Randomness from ‘The World Goes Pop’ at the Tate Modern. By @13samuels

The Dean bigadminjobs | January 20, 2016

Posted in Blog, Front, Keep

Sam Markham

By Sam Markham

 

Randomness from ‘The World Goes Pop’ at the Tate Modern.

Excerpts of titles of works of art and text from the description.
An inspiring exhibition on subverting the norm.

“This painting of a mouth sewn shut.
Images of consumer goods or the seductive visual language of advertising.
Atomic kiss.
Replacing the American flag’ s red white and stripes with a rainbow.
The new Jemima. At last , a silhouette slimmed to the waist.
… Suggests the idea that war is a game, in which players score points by striking various targets. Bombs in love. Crayon Angel. Sexualised images of human silhouettes are interspersed among fragmented images of warfare.
… Ominously orange, the color of firebombing in his memory. Keiichi Tanaami . Roaring American aeroplanes.
In ‘Guitarist’ , for example, he transposes the face of a friend onto the body of a rock musician, appropriating the iconic power of the publicity image .
… The relationship between the female body and society’s gaze. The title comes from a phrase for two way traffic, implying a parallel flow of opposing interpretations . Licensed in Both Ways .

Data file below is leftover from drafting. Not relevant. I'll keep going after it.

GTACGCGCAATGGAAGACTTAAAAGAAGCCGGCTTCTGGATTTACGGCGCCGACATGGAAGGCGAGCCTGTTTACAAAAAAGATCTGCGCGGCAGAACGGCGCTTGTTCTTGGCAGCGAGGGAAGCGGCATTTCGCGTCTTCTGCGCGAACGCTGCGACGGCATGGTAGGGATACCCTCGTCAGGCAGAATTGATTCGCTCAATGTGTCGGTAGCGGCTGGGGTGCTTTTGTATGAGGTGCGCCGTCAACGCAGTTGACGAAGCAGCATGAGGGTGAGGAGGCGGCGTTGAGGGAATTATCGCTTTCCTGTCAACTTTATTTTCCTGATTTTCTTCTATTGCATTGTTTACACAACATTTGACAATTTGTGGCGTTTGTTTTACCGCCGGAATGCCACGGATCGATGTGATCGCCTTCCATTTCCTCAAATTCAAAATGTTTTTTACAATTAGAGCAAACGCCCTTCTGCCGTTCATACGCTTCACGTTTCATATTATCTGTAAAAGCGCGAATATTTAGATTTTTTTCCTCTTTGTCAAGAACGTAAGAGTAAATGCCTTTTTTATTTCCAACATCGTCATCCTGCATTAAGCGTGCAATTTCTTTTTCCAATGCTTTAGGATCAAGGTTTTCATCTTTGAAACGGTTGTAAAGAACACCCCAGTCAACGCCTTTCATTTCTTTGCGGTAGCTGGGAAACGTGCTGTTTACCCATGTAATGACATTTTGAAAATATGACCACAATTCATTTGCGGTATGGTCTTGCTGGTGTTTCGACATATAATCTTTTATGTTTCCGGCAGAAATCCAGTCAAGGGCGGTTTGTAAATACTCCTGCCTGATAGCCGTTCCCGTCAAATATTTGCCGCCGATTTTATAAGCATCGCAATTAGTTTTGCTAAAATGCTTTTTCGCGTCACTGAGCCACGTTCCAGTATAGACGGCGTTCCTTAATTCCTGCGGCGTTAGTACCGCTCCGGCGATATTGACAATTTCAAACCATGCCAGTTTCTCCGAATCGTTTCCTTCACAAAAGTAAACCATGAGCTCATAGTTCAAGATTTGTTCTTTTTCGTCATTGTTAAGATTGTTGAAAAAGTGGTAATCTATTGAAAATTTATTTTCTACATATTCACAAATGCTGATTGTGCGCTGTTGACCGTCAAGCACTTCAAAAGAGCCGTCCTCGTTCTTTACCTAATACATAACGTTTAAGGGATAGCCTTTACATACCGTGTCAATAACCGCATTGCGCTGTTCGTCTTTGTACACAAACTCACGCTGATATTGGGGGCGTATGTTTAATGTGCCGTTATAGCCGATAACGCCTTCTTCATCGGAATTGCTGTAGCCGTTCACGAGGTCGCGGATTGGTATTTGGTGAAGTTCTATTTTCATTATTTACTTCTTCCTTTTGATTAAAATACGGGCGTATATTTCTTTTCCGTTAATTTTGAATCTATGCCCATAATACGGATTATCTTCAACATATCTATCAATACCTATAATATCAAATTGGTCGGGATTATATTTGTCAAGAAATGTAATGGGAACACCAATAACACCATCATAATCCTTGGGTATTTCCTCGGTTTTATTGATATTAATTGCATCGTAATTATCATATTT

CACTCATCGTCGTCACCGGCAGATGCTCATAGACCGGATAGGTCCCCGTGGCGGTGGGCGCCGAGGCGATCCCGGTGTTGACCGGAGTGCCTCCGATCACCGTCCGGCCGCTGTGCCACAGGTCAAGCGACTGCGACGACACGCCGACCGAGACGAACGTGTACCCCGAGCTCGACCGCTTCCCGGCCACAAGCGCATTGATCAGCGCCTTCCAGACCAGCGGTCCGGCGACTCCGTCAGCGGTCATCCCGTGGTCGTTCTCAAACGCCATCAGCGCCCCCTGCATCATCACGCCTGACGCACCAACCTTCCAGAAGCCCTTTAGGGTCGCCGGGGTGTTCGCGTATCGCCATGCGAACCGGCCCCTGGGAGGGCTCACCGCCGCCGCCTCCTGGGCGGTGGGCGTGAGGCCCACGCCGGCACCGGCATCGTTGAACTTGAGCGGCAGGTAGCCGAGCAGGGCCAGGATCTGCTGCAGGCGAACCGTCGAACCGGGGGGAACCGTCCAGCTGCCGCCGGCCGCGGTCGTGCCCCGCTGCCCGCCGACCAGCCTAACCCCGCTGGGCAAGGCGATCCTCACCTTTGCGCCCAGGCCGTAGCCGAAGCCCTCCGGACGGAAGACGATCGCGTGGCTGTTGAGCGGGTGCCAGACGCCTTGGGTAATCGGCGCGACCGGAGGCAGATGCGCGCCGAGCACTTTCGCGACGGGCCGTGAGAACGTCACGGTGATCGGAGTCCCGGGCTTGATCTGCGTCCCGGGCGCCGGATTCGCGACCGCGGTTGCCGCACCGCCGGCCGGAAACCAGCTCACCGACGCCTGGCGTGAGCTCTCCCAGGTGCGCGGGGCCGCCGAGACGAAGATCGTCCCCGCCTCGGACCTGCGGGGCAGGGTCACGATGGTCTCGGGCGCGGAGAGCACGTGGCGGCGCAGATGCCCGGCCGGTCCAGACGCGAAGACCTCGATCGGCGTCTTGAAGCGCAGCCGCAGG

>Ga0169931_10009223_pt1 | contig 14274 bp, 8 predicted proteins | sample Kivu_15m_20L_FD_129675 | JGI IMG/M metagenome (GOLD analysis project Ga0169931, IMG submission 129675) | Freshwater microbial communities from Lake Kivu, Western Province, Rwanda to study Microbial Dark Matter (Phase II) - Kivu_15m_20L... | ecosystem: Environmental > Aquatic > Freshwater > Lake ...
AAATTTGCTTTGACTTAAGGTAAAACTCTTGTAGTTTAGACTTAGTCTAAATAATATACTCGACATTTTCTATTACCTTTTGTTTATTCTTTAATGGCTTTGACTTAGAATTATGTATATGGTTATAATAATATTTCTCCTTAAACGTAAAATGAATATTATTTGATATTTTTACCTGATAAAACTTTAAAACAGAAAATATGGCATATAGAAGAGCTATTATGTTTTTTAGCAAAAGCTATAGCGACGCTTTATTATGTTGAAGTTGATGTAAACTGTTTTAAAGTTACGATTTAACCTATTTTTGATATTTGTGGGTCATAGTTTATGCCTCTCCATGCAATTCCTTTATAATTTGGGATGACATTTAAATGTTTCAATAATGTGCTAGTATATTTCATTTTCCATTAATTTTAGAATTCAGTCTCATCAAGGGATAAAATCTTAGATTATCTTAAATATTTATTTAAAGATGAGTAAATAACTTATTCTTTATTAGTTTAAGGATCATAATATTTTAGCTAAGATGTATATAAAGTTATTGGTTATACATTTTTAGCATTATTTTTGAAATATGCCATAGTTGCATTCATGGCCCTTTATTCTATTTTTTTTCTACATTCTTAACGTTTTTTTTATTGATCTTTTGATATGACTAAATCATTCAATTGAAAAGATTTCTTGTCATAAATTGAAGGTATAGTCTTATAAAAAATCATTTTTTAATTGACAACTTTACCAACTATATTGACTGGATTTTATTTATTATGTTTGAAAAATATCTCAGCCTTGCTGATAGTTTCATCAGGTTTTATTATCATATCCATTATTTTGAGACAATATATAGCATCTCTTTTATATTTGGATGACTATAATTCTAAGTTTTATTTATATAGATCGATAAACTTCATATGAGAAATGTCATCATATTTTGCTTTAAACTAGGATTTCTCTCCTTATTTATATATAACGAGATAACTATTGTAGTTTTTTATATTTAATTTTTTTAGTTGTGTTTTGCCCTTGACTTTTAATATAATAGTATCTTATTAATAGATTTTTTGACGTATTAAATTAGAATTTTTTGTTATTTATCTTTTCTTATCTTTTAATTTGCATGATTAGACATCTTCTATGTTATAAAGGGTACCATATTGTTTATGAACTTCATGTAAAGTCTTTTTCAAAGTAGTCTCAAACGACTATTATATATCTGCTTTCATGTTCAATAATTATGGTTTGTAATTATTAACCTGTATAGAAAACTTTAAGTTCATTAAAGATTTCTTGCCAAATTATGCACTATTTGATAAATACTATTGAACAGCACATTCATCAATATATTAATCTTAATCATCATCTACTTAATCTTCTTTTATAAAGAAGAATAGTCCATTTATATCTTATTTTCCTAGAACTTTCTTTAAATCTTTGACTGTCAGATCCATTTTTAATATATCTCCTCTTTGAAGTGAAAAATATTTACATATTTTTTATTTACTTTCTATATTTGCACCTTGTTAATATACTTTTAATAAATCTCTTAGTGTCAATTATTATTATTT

It included a room with a couple in a bed, a dental surgery, a walk in freezer and a beauty salon housed in the shape of a woman’s head.
Turn waste gasoline into extra mileage . Where your driving takes a turn for the best. Merging parts of women’s torsos with kitchen appliances. This work originally invited the viewer into a space in which they would be surrounded by representations of different aspects of human intimacy.
Love Machine. Psycho furniture.
The works in this room focus on representations of the body as something experienced from within rather than perceived and evaluated from outside.
Little T V woman, ‘ I am the last woman object’
… Their genitals replaced with mirrors, sabotaging any attempted voyeurism. Jana Źelibská.
Maybe I better call Bob Hope and tell him about it.
Advertising always shows consumption as pleasurable.
Commercial War. “